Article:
European Union settlement ruling could hit Israeli banks' bottom line

Scandinavian funds reduce investment in Israeli banks because of their activity beyond the Green Line.

By YEHUDA SHARONI
July 19, 2013 11:06
1 minute read.
A customer entering a bank in Jerusalem.

Bank customer hapoalim370. (photo credit: REUTERS)

Israel’s banks may fall victim to the European Union decision restricting interaction with Israeli entities beyond the pre-1967 lines, according to information obtained by The Jerusalem Post's sister Hebrew-language publication, Sof Hashavua magazine. At issue are the continued investments of European investment funds in the banks’ securities.

A visiting delegation of Scandinavian analysts to Israel held a special meeting with the management of the Association of the Banks of Israel and requested the particulars of the Israeli banks’ business in the West Bank and the extent of their commercial involvement there.

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The meeting was held a few weeks ago according to a source, who said the visiting analysts represented pension and investment funds from Scandinavian countries.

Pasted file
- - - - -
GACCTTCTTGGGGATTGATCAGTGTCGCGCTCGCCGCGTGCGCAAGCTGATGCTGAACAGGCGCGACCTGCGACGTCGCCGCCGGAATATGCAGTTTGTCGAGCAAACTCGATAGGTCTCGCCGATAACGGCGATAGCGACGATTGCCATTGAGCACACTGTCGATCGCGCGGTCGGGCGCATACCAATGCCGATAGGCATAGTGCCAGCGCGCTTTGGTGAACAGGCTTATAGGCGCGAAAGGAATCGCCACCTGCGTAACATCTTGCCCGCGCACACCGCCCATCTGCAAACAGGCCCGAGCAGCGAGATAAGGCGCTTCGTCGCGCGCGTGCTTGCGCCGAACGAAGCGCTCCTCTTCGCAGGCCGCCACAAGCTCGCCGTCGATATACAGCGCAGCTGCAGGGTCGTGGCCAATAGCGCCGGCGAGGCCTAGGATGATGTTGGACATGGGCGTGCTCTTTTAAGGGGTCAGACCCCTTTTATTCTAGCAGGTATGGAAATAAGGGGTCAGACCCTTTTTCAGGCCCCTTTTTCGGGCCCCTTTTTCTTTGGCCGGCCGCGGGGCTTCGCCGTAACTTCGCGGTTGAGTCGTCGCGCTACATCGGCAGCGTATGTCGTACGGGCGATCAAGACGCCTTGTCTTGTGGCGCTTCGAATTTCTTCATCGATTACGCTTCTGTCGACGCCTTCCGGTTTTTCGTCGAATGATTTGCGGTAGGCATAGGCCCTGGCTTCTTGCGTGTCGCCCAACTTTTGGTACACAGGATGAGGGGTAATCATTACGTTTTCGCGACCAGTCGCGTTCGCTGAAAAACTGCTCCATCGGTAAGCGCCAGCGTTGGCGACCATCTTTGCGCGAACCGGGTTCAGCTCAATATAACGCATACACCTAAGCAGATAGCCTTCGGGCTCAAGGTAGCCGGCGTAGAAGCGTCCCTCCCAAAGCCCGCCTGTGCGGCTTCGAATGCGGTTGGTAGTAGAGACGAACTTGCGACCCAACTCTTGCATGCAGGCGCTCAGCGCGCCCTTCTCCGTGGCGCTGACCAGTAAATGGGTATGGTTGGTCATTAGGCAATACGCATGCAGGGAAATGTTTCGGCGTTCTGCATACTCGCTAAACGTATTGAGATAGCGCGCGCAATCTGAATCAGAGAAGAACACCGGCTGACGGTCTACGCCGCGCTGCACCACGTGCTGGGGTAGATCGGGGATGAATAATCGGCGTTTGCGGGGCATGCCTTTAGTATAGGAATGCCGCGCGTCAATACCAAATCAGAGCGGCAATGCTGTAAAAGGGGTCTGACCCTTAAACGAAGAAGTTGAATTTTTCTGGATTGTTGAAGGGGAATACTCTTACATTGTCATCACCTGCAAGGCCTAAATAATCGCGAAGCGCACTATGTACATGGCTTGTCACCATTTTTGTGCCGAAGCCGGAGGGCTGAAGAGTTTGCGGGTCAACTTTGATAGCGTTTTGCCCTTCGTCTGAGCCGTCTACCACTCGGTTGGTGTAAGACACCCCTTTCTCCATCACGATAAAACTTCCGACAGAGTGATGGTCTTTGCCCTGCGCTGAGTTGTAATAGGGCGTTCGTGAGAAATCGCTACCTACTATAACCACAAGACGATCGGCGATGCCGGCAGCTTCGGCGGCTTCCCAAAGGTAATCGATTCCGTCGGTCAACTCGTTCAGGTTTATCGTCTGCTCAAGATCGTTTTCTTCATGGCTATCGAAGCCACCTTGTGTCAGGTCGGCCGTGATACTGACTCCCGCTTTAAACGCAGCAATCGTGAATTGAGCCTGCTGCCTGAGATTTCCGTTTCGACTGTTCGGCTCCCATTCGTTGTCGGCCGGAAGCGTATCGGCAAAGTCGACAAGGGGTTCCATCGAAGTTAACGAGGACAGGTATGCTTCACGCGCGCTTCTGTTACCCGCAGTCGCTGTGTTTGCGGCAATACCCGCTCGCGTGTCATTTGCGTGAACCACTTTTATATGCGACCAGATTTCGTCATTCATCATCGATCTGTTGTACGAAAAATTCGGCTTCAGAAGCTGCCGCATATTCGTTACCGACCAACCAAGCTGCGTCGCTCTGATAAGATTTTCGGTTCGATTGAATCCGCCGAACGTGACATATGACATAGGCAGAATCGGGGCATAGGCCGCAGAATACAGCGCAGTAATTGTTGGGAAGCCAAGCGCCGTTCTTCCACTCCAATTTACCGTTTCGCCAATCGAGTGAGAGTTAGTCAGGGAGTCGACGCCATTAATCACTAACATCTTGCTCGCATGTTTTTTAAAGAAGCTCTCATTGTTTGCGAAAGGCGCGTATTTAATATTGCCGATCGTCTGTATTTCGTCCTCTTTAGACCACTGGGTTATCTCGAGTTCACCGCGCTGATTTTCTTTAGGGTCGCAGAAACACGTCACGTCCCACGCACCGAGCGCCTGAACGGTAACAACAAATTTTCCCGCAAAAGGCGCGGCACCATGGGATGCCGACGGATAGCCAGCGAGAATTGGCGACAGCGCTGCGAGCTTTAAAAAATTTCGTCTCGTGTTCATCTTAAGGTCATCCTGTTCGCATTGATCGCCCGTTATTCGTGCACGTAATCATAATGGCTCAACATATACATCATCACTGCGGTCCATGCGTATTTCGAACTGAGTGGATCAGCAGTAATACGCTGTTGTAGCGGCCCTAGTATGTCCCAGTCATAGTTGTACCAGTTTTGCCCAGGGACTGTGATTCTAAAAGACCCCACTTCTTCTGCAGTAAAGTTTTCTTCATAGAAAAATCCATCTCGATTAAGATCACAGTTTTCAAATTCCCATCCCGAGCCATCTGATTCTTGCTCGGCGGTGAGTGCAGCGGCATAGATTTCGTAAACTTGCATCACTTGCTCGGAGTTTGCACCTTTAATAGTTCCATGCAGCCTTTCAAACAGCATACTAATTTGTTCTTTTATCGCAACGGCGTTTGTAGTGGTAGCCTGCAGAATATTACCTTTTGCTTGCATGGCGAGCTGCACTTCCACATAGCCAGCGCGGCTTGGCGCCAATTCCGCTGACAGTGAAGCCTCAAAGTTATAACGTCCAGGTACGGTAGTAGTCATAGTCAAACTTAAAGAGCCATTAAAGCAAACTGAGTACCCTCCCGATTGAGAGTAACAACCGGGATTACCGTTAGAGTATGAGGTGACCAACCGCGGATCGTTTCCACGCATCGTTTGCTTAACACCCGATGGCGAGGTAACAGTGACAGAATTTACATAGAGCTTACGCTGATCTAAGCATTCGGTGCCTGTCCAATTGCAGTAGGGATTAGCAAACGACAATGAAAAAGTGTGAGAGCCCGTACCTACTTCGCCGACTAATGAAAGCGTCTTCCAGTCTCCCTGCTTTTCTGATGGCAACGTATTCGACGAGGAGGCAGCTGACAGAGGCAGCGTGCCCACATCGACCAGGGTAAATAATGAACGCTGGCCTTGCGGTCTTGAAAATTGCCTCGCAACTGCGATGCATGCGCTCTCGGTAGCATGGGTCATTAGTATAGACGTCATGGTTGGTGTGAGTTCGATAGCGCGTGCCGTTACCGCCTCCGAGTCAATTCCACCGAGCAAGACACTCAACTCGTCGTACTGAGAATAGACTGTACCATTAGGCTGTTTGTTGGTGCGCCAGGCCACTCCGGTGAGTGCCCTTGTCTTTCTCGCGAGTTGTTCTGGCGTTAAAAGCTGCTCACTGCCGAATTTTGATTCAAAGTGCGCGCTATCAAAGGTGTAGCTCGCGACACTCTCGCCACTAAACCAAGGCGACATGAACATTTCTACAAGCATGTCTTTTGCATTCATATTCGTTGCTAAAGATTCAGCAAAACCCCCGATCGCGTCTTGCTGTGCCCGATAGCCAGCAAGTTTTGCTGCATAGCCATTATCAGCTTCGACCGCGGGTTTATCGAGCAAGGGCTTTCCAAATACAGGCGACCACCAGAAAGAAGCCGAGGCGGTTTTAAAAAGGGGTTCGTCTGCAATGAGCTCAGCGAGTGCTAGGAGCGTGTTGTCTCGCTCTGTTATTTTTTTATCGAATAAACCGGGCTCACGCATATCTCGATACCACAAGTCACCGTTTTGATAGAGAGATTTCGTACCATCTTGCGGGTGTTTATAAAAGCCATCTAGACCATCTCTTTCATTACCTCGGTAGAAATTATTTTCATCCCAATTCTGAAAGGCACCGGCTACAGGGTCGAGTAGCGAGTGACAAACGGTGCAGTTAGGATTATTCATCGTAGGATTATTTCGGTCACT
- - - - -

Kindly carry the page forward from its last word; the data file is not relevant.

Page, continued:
In the course of the meeting it became clear that all of the Israeli banks act either directly beyond the Green Line by way of commercial branches, or indirectly through the financing of building projects there.

According to the source, the analysts subsequently reported these details to their Scandinavian clients who it is believed then acted to reduce their investments in the Israeli banks. 

The Israeli banks, for their part, have not remained complacent in the face of the EU settlement directive.

The legal departments of the Israeli banks requested that the Foreign Ministry  provide them with the details of the EU guidelines so they could assess its consequences on them and weigh their future steps.



The EU was expected to formally publicize its new guidelines on settlements on Friday which would prohibit the funding, cooperation, and the granting of scholarships, grants and prizes to Israeli settlements beyond the Green Line. The EU guidelines are expected to harm the business interests of many bodies that are active in these areas.

In the wake of reports of the EU decision, Deputy Foreign Minister Ze’ev Elkin told Army Radio this week that “investment funds could not be forced to invest” beyond the Green Line. Elkin said investments would be impacted by the decision but he added there were entities who already began to divest prior to the EU settlement decision.

Translated by JPost.com staff.


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